World shares paused on Monday as investors turned cautious after a 42 percent surge since March, as economies continued to struggle with the effects of the coronavirus pandemic.

Europe's blue-chip stock index opened 0.5 percent lower after its best weekly gain in more than eight years. The index was dragged down by healthcare and tech stocks, which were resilient throughout the coronavirus crisis.

Gains In Asia Capped

US S&P 500 futures inched 0.1 percent lower, giving up most of the gains made earlier in the day. Asia shares rose in a catch-up rally following Friday's US jobs data, which showed a surprising recovery, raising hopes of a quicker global economic revival from the coronavirus pandemic.

Gains in Asia were capped as a Chinese trade data published on Sunday showed exports contracted in May as global lockdowns continued to weaken demand. A bigger-than-expected fall in imports pointed to mounting pressure on manufacturers as world growth stalled.

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"European stocks are probably under pressure following weak China data overnight. However, we do not think this marks the end of the rally," said Marija Vertimane, senior strategist at State Street Global Markets.

"We are beginning to see evidence of economic data improving gradually and thankfully no major secondary spikes in infections. We expect that to encourage investors to come back to the market."

Drop In Unemployment Rate

The MSCI all-country world stocks index, which covers 49 markets around the world, is now 7 percent away from a record high. Wall Street's fear gauge remained pinned below 30 points in June on encouraging economic data and central bank stimulus.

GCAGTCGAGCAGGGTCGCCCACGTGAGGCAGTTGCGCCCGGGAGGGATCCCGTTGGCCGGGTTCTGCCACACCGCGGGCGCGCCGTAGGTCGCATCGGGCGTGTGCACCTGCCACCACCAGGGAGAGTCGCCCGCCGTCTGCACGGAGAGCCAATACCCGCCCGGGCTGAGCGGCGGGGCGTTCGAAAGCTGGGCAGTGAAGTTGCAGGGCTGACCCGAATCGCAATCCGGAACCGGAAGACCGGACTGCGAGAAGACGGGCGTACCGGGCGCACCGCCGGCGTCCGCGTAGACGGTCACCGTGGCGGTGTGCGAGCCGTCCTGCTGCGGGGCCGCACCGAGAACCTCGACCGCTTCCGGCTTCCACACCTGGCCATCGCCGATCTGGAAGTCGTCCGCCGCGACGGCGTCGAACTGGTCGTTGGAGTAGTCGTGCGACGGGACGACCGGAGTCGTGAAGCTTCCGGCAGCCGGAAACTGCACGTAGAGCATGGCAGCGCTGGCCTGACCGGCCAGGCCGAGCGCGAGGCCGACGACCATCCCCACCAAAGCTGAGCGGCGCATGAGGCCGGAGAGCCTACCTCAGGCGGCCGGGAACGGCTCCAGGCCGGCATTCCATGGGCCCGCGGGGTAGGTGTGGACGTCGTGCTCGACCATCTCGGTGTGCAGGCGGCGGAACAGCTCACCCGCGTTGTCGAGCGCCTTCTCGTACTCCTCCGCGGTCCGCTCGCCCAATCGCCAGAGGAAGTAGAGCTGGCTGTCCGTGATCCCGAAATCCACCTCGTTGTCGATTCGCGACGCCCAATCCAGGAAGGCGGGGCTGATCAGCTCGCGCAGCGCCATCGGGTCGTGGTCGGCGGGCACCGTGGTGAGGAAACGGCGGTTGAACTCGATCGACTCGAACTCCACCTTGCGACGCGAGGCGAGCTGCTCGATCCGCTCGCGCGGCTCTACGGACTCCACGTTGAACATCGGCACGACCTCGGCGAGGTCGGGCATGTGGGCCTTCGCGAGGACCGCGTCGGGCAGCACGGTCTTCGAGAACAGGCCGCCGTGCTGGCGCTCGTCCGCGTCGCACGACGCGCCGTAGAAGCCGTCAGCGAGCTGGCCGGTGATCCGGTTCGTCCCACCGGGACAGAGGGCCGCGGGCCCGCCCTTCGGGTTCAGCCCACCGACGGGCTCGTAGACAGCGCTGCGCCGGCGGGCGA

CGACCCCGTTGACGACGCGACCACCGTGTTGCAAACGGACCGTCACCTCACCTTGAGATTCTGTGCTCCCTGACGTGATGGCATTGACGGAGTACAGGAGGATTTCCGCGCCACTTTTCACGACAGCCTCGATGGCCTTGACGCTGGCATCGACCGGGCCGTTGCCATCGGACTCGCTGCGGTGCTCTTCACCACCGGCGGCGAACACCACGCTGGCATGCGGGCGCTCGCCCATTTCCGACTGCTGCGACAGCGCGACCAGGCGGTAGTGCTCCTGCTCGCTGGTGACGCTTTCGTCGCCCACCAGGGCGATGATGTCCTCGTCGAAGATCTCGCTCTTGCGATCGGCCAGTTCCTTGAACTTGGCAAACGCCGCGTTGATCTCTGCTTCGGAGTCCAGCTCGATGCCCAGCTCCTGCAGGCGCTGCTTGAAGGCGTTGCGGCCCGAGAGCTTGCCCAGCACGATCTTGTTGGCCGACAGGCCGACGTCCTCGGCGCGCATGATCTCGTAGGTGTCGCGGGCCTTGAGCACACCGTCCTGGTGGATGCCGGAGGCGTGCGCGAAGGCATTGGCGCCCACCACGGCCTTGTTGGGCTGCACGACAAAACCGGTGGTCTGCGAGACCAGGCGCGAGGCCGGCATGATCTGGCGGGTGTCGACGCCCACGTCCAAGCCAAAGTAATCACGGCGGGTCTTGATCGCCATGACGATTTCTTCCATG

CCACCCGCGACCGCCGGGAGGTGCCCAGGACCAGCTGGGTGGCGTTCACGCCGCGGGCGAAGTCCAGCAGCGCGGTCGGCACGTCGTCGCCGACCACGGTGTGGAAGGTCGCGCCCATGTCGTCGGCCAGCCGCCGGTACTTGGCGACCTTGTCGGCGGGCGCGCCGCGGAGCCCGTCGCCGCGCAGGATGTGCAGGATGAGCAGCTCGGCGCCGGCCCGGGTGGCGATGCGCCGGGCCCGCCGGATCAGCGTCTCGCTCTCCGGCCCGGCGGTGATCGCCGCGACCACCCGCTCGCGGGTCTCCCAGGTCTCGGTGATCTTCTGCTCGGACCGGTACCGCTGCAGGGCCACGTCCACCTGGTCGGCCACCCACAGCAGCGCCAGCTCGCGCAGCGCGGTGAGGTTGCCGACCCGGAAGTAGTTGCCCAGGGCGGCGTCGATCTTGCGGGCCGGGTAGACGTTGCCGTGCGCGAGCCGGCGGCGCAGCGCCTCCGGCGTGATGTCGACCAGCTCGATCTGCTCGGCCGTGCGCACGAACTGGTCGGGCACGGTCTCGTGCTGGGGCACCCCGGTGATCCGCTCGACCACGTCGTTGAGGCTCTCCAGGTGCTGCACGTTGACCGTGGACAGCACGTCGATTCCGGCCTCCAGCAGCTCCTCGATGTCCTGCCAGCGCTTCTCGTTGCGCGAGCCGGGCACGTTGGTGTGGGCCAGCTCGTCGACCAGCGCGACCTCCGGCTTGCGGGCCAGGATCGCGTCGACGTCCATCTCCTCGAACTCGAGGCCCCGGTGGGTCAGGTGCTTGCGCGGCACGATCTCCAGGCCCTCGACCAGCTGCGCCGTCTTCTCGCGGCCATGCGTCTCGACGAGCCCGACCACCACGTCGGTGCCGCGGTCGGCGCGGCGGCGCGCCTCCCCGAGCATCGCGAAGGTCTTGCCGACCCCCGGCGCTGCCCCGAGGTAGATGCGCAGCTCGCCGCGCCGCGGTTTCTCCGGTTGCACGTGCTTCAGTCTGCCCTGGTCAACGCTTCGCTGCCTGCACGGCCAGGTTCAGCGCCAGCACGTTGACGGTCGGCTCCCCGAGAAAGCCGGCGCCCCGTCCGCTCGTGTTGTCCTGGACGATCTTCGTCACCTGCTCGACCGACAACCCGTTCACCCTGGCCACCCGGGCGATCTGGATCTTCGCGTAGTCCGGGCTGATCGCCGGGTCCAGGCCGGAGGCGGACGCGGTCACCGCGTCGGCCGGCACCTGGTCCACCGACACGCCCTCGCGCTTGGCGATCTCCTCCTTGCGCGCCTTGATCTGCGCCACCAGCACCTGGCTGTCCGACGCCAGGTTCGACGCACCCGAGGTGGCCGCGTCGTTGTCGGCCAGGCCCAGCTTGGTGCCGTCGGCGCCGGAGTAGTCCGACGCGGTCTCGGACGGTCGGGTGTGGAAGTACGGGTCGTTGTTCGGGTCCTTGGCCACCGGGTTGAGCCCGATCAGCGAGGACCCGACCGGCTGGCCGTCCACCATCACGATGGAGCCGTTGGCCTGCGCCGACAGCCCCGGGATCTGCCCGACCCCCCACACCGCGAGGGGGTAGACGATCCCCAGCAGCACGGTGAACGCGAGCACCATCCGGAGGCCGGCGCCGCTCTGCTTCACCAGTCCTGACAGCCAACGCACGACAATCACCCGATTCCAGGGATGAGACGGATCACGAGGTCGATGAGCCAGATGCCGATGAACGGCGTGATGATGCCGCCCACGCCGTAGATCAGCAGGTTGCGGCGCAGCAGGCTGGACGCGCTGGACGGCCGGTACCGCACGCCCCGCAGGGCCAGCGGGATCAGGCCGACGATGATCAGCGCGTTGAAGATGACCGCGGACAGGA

The US Labor Department's closely watched employment report showed an unexpected drop in the jobless rate to 13.3 percent last month from 14.7 percent in April, a post-World War Two high. The data raised hopes of a quick economic recovery as governments worldwide ease social curbs aimed at stemming the virus.

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The jobs data also pushed up US bond yields, with the 10-year Treasuries yield rising as high as 0.959 percent on Friday, a level not seen since mid-March. It last stood at 0.929 percent. The gains in US bond yields over the past couple of days put more focus on the US Federal Reserve, which will hold a two-day policy meeting ending on Wednesday.

Protests Threaten Economic Recovery

Fed Chair Jerome Powell has said the US economy could feel the weight of the economic shutdown for more than a year. Hopes of a quick recovery in the US could be quashed by mounting waves of protests demanding police reform after the killing of a black man in Minneapolis.

"From an economic standpoint, protests certainly add to the damage done by Covid-19, which could mean that the US might delay opening up its economy even more," said George Lagarias, chief economist at Mazars.

In Europe, yields on top-rated German government bonds dipped but remained near the more than two-month highs hit last week after the European Central Bank expanded its emergency stimulus scheme. Brent crude climbed 1.5 percent to $42.93 per barrel. US West Texas Intermediate crude rose 1.3 percent to $40.08 a barrel.

The broad improvement in sentiment weighed on the safe-haven Japanese yen, which stood at 109.5 to the dollar, near Friday's 10-week low of 109.85. The euro changed hands at $1.1303, after touching a three-month high of $1.1384 on Friday.